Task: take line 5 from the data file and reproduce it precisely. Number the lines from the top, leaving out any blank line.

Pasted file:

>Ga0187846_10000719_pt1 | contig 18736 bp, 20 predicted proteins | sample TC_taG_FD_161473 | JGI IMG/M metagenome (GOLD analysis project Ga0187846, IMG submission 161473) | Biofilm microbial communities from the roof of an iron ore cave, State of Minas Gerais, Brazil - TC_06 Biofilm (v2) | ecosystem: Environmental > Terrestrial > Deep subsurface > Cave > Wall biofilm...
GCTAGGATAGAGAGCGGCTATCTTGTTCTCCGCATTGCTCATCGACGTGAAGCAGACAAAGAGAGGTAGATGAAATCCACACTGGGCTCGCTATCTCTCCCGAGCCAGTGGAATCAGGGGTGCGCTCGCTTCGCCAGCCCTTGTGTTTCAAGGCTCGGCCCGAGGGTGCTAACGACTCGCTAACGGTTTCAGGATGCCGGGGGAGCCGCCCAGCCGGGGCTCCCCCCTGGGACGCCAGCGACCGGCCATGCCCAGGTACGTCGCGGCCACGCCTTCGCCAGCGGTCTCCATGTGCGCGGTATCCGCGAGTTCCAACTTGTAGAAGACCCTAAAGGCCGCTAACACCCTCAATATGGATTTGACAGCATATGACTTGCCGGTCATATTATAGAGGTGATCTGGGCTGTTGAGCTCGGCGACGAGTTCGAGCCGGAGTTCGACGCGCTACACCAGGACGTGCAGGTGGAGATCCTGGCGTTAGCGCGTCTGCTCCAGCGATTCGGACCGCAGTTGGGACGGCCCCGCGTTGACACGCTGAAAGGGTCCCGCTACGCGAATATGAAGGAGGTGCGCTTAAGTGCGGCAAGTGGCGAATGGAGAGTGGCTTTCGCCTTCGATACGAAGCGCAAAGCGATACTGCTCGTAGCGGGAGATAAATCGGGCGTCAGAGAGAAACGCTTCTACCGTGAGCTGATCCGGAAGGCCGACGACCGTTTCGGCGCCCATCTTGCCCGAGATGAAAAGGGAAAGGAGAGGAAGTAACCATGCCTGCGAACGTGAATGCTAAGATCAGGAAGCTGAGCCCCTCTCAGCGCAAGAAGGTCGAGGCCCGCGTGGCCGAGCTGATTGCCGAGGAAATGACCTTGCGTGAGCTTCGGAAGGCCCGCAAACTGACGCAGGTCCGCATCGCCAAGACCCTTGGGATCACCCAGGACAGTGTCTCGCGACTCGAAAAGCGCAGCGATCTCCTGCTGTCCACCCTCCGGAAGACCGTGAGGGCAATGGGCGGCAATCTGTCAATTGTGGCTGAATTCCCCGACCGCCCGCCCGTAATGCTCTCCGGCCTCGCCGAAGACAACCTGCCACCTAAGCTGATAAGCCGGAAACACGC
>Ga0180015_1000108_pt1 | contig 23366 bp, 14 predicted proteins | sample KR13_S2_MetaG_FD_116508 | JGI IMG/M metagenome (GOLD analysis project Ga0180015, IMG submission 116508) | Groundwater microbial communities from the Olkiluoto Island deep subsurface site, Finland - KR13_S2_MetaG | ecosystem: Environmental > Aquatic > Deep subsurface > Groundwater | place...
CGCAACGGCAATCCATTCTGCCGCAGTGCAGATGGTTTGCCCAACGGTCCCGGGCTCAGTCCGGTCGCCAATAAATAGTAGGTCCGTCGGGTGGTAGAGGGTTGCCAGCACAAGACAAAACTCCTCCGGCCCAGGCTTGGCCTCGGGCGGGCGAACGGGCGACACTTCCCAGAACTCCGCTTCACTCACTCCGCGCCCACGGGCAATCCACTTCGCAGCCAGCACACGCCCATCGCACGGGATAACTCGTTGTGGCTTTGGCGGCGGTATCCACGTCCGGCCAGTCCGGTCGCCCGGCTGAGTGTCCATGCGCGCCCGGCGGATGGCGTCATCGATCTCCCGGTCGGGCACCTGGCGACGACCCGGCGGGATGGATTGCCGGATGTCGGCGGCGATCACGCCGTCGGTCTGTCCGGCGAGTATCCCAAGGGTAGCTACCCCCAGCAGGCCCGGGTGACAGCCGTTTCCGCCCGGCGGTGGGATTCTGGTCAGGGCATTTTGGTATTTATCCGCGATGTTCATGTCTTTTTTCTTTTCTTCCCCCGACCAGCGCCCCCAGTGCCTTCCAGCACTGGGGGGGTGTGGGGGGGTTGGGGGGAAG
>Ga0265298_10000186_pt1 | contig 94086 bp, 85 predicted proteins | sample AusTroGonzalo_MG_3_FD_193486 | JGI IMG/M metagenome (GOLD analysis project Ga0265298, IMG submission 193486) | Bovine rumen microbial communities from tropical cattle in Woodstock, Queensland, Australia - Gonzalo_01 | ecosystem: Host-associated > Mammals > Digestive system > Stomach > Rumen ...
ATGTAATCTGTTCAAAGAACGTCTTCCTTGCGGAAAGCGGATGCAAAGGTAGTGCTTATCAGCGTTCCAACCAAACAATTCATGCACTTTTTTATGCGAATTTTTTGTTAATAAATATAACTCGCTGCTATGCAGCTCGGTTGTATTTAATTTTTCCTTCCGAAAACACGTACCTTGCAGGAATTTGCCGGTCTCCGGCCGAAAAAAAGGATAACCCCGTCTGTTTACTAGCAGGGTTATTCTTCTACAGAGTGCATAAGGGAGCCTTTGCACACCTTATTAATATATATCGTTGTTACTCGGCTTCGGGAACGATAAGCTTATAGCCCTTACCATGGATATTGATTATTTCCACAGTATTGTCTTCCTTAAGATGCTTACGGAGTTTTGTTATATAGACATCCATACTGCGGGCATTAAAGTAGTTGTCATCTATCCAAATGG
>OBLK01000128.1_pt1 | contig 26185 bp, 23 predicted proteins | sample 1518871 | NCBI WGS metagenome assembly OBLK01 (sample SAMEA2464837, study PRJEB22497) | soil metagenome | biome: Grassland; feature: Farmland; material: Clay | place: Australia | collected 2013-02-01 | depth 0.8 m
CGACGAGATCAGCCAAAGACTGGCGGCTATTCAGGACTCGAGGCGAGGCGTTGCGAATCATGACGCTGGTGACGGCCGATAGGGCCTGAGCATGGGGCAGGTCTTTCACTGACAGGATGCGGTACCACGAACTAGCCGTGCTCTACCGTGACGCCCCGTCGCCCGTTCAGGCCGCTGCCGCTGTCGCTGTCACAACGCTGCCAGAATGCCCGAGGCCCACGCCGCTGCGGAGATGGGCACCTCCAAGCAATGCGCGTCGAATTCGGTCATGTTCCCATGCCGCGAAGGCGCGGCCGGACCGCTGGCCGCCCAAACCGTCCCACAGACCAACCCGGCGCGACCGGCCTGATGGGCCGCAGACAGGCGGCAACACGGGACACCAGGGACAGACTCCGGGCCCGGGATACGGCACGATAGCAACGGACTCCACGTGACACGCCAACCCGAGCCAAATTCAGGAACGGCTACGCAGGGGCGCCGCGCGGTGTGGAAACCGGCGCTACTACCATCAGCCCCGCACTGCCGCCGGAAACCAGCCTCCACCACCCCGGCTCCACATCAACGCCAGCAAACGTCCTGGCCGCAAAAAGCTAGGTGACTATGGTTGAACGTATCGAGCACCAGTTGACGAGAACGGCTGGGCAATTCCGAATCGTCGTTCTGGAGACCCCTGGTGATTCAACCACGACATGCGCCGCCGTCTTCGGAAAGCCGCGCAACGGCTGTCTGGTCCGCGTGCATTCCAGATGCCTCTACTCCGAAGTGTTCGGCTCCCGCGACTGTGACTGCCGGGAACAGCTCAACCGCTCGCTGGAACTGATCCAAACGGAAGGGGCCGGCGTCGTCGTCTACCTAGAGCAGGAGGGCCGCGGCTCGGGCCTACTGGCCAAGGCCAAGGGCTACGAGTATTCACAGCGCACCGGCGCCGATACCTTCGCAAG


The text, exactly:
>Ga0265298_10000186_pt1 | contig 94086 bp, 85 predicted proteins | sample AusTroGonzalo_MG_3_FD_193486 | JGI IMG/M metagenome (GOLD analysis project Ga0265298, IMG submission 193486) | Bovine rumen microbial communities from tropical cattle in Woodstock, Queensland, Australia - Gonzalo_01 | ecosystem: Host-associated > Mammals > Digestive system > Stomach > Rumen ...